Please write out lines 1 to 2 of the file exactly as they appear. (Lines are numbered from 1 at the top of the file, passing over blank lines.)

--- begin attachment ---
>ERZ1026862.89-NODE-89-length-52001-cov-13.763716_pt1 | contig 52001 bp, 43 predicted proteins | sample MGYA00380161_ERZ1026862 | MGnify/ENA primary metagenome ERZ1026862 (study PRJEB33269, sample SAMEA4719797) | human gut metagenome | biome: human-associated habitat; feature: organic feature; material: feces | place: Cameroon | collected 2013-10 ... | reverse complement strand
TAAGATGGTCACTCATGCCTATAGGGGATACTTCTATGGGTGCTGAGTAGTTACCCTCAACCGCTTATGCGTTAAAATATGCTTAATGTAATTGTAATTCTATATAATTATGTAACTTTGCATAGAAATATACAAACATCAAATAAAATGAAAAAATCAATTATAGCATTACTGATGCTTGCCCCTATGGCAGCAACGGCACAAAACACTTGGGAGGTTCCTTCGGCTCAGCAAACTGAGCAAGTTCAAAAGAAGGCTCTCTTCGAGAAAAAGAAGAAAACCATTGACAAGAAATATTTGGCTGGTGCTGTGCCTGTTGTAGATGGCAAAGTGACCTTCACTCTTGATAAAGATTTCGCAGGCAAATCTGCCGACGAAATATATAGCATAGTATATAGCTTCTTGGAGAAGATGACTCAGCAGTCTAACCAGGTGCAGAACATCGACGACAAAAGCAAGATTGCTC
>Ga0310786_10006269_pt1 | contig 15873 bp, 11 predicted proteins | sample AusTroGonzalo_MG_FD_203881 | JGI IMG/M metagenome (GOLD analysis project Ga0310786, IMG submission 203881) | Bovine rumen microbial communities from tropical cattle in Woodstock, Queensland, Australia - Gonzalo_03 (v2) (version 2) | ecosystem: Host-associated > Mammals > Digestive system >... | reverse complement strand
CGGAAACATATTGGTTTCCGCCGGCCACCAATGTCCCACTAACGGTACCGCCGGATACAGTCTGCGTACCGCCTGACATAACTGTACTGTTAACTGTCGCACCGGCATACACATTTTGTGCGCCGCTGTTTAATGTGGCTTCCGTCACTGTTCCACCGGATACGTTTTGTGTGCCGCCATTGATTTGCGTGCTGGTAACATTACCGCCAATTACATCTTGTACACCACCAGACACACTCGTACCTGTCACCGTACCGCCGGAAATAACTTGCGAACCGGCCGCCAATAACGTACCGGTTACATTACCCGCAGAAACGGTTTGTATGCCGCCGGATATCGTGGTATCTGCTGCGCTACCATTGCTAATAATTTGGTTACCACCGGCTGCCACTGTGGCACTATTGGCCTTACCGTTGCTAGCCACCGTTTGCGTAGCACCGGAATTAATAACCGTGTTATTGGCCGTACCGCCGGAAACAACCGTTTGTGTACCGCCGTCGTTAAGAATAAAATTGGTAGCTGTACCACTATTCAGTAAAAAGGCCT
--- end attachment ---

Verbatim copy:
>ERZ1026862.89-NODE-89-length-52001-cov-13.763716_pt1 | contig 52001 bp, 43 predicted proteins | sample MGYA00380161_ERZ1026862 | MGnify/ENA primary metagenome ERZ1026862 (study PRJEB33269, sample SAMEA4719797) | human gut metagenome | biome: human-associated habitat; feature: organic feature; material: feces | place: Cameroon | collected 2013-10 ... | reverse complement strand
TAAGATGGTCACTCATGCCTATAGGGGATACTTCTATGGGTGCTGAGTAGTTACCCTCAACCGCTTATGCGTTAAAATATGCTTAATGTAATTGTAATTCTATATAATTATGTAACTTTGCATAGAAATATACAAACATCAAATAAAATGAAAAAATCAATTATAGCATTACTGATGCTTGCCCCTATGGCAGCAACGGCACAAAACACTTGGGAGGTTCCTTCGGCTCAGCAAACTGAGCAAGTTCAAAAGAAGGCTCTCTTCGAGAAAAAGAAGAAAACCATTGACAAGAAATATTTGGCTGGTGCTGTGCCTGTTGTAGATGGCAAAGTGACCTTCACTCTTGATAAAGATTTCGCAGGCAAATCTGCCGACGAAATATATAGCATAGTATATAGCTTCTTGGAGAAGATGACTCAGCAGTCTAACCAGGTGCAGAACATCGACGACAAAAGCAAGATTGCTC